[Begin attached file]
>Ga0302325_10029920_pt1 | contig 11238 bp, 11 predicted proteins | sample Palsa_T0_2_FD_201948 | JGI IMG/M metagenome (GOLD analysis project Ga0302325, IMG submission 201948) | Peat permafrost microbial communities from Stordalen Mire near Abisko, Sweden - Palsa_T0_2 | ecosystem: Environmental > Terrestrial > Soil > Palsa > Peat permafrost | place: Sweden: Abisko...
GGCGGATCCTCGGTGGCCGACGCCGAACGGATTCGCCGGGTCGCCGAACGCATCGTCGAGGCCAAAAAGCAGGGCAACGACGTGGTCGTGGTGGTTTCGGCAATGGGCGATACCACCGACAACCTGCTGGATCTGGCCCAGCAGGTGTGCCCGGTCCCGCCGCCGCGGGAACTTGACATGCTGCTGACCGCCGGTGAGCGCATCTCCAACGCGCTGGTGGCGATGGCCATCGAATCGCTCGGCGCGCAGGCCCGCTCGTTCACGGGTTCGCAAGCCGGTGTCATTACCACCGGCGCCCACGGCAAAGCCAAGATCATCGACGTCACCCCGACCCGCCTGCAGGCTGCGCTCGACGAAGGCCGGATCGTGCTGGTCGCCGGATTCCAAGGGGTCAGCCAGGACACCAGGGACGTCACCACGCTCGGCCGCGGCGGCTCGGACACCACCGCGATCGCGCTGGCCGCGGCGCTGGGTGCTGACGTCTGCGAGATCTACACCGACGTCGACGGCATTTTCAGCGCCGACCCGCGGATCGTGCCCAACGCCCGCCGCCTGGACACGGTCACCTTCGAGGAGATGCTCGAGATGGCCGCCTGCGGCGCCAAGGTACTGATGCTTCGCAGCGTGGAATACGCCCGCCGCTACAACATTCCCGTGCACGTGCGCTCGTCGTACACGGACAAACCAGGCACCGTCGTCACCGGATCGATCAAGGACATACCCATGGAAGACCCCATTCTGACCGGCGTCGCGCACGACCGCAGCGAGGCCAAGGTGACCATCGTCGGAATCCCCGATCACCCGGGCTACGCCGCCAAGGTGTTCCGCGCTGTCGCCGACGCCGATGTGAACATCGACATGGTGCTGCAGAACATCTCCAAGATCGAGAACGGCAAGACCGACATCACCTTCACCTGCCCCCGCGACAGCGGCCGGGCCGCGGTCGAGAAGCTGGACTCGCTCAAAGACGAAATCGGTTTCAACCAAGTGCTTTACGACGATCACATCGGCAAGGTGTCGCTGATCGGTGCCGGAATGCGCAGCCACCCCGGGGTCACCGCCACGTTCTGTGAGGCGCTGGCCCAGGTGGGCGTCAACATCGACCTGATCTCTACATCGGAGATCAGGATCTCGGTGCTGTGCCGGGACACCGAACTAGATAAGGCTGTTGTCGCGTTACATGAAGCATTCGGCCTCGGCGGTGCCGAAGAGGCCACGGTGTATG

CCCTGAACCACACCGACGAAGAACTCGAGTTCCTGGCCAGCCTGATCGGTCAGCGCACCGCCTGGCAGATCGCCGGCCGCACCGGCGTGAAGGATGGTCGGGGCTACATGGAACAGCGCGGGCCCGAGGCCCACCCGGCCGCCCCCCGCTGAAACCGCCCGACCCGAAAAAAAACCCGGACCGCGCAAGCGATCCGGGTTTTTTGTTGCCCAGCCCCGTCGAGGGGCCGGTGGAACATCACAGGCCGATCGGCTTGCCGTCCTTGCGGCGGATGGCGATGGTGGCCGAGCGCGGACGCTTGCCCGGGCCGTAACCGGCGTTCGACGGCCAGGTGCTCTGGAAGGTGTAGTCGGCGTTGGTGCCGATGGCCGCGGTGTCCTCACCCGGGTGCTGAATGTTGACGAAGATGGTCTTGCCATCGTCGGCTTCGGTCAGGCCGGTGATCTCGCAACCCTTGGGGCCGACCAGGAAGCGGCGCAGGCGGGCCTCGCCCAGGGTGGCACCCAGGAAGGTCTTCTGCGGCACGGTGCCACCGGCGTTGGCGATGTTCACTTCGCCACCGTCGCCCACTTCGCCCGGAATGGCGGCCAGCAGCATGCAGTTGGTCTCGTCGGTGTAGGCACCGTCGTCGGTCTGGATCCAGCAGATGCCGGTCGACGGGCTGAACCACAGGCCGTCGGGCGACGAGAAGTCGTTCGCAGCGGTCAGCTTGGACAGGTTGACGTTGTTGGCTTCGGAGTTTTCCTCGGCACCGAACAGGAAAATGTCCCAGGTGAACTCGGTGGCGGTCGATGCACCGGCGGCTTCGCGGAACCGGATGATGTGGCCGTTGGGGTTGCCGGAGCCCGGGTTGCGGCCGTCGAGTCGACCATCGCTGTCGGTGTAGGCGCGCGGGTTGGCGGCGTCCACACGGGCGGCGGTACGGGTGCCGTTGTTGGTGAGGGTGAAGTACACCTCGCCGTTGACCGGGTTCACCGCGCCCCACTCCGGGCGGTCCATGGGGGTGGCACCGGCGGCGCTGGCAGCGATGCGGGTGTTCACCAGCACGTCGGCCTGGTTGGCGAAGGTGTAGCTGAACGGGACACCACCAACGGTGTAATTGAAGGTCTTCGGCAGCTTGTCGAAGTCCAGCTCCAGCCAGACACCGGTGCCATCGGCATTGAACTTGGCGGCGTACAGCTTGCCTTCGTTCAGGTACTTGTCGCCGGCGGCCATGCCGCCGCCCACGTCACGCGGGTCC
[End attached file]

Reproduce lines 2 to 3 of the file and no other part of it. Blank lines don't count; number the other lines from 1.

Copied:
GGCGGATCCTCGGTGGCCGACGCCGAACGGATTCGCCGGGTCGCCGAACGCATCGTCGAGGCCAAAAAGCAGGGCAACGACGTGGTCGTGGTGGTTTCGGCAATGGGCGATACCACCGACAACCTGCTGGATCTGGCCCAGCAGGTGTGCCCGGTCCCGCCGCCGCGGGAACTTGACATGCTGCTGACCGCCGGTGAGCGCATCTCCAACGCGCTGGTGGCGATGGCCATCGAATCGCTCGGCGCGCAGGCCCGCTCGTTCACGGGTTCGCAAGCCGGTGTCATTACCACCGGCGCCCACGGCAAAGCCAAGATCATCGACGTCACCCCGACCCGCCTGCAGGCTGCGCTCGACGAAGGCCGGATCGTGCTGGTCGCCGGATTCCAAGGGGTCAGCCAGGACACCAGGGACGTCACCACGCTCGGCCGCGGCGGCTCGGACACCACCGCGATCGCGCTGGCCGCGGCGCTGGGTGCTGACGTCTGCGAGATCTACACCGACGTCGACGGCATTTTCAGCGCCGACCCGCGGATCGTGCCCAACGCCCGCCGCCTGGACACGGTCACCTTCGAGGAGATGCTCGAGATGGCCGCCTGCGGCGCCAAGGTACTGATGCTTCGCAGCGTGGAATACGCCCGCCGCTACAACATTCCCGTGCACGTGCGCTCGTCGTACACGGACAAACCAGGCACCGTCGTCACCGGATCGATCAAGGACATACCCATGGAAGACCCCATTCTGACCGGCGTCGCGCACGACCGCAGCGAGGCCAAGGTGACCATCGTCGGAATCCCCGATCACCCGGGCTACGCCGCCAAGGTGTTCCGCGCTGTCGCCGACGCCGATGTGAACATCGACATGGTGCTGCAGAACATCTCCAAGATCGAGAACGGCAAGACCGACATCACCTTCACCTGCCCCCGCGACAGCGGCCGGGCCGCGGTCGAGAAGCTGGACTCGCTCAAAGACGAAATCGGTTTCAACCAAGTGCTTTACGACGATCACATCGGCAAGGTGTCGCTGATCGGTGCCGGAATGCGCAGCCACCCCGGGGTCACCGCCACGTTCTGTGAGGCGCTGGCCCAGGTGGGCGTCAACATCGACCTGATCTCTACATCGGAGATCAGGATCTCGGTGCTGTGCCGGGACACCGAACTAGATAAGGCTGTTGTCGCGTTACATGAAGCATTCGGCCTCGGCGGTGCCGAAGAGGCCACGGTGTATG

CCCTGAACCACACCGACGAAGAACTCGAGTTCCTGGCCAGCCTGATCGGTCAGCGCACCGCCTGGCAGATCGCCGGCCGCACCGGCGTGAAGGATGGTCGGGGCTACATGGAACAGCGCGGGCCCGAGGCCCACCCGGCCGCCCCCCGCTGAAACCGCCCGACCCGAAAAAAAACCCGGACCGCGCAAGCGATCCGGGTTTTTTGTTGCCCAGCCCCGTCGAGGGGCCGGTGGAACATCACAGGCCGATCGGCTTGCCGTCCTTGCGGCGGATGGCGATGGTGGCCGAGCGCGGACGCTTGCCCGGGCCGTAACCGGCGTTCGACGGCCAGGTGCTCTGGAAGGTGTAGTCGGCGTTGGTGCCGATGGCCGCGGTGTCCTCACCCGGGTGCTGAATGTTGACGAAGATGGTCTTGCCATCGTCGGCTTCGGTCAGGCCGGTGATCTCGCAACCCTTGGGGCCGACCAGGAAGCGGCGCAGGCGGGCCTCGCCCAGGGTGGCACCCAGGAAGGTCTTCTGCGGCACGGTGCCACCGGCGTTGGCGATGTTCACTTCGCCACCGTCGCCCACTTCGCCCGGAATGGCGGCCAGCAGCATGCAGTTGGTCTCGTCGGTGTAGGCACCGTCGTCGGTCTGGATCCAGCAGATGCCGGTCGACGGGCTGAACCACAGGCCGTCGGGCGACGAGAAGTCGTTCGCAGCGGTCAGCTTGGACAGGTTGACGTTGTTGGCTTCGGAGTTTTCCTCGGCACCGAACAGGAAAATGTCCCAGGTGAACTCGGTGGCGGTCGATGCACCGGCGGCTTCGCGGAACCGGATGATGTGGCCGTTGGGGTTGCCGGAGCCCGGGTTGCGGCCGTCGAGTCGACCATCGCTGTCGGTGTAGGCGCGCGGGTTGGCGGCGTCCACACGGGCGGCGGTACGGGTGCCGTTGTTGGTGAGGGTGAAGTACACCTCGCCGTTGACCGGGTTCACCGCGCCCCACTCCGGGCGGTCCATGGGGGTGGCACCGGCGGCGCTGGCAGCGATGCGGGTGTTCACCAGCACGTCGGCCTGGTTGGCGAAGGTGTAGCTGAACGGGACACCACCAACGGTGTAATTGAAGGTCTTCGGCAGCTTGTCGAAGTCCAGCTCCAGCCAGACACCGGTGCCATCGGCATTGAACTTGGCGGCGTACAGCTTGCCTTCGTTCAGGTACTTGTCGCCGGCGGCCATGCCGCCGCCCACGTCACGCGGGTCC